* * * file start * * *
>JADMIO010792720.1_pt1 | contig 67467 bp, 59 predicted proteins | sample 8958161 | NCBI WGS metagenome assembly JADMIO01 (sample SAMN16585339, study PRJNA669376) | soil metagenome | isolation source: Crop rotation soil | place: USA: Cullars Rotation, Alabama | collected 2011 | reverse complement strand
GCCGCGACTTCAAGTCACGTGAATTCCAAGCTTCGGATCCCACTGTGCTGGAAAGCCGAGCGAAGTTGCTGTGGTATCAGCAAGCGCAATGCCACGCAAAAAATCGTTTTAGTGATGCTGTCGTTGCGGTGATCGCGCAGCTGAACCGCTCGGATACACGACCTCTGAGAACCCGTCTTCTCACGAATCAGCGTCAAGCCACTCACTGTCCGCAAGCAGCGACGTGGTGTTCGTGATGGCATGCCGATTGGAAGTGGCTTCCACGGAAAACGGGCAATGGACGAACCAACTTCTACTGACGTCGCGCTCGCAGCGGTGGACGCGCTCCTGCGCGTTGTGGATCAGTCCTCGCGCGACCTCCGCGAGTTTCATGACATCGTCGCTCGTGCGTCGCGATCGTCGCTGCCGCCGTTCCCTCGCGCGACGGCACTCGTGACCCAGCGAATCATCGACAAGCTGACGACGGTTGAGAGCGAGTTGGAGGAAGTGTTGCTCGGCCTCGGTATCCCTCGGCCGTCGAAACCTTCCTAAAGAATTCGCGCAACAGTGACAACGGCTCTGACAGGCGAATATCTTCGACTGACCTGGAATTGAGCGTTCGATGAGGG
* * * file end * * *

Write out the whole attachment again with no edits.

>JADMIO010792720.1_pt1 | contig 67467 bp, 59 predicted proteins | sample 8958161 | NCBI WGS metagenome assembly JADMIO01 (sample SAMN16585339, study PRJNA669376) | soil metagenome | isolation source: Crop rotation soil | place: USA: Cullars Rotation, Alabama | collected 2011 | reverse complement strand
GCCGCGACTTCAAGTCACGTGAATTCCAAGCTTCGGATCCCACTGTGCTGGAAAGCCGAGCGAAGTTGCTGTGGTATCAGCAAGCGCAATGCCACGCAAAAAATCGTTTTAGTGATGCTGTCGTTGCGGTGATCGCGCAGCTGAACCGCTCGGATACACGACCTCTGAGAACCCGTCTTCTCACGAATCAGCGTCAAGCCACTCACTGTCCGCAAGCAGCGACGTGGTGTTCGTGATGGCATGCCGATTGGAAGTGGCTTCCACGGAAAACGGGCAATGGACGAACCAACTTCTACTGACGTCGCGCTCGCAGCGGTGGACGCGCTCCTGCGCGTTGTGGATCAGTCCTCGCGCGACCTCCGCGAGTTTCATGACATCGTCGCTCGTGCGTCGCGATCGTCGCTGCCGCCGTTCCCTCGCGCGACGGCACTCGTGACCCAGCGAATCATCGACAAGCTGACGACGGTTGAGAGCGAGTTGGAGGAAGTGTTGCTCGGCCTCGGTATCCCTCGGCCGTCGAAACCTTCCTAAAGAATTCGCGCAACAGTGACAACGGCTCTGACAGGCGAATATCTTCGACTGACCTGGAATTGAGCGTTCGATGAGGG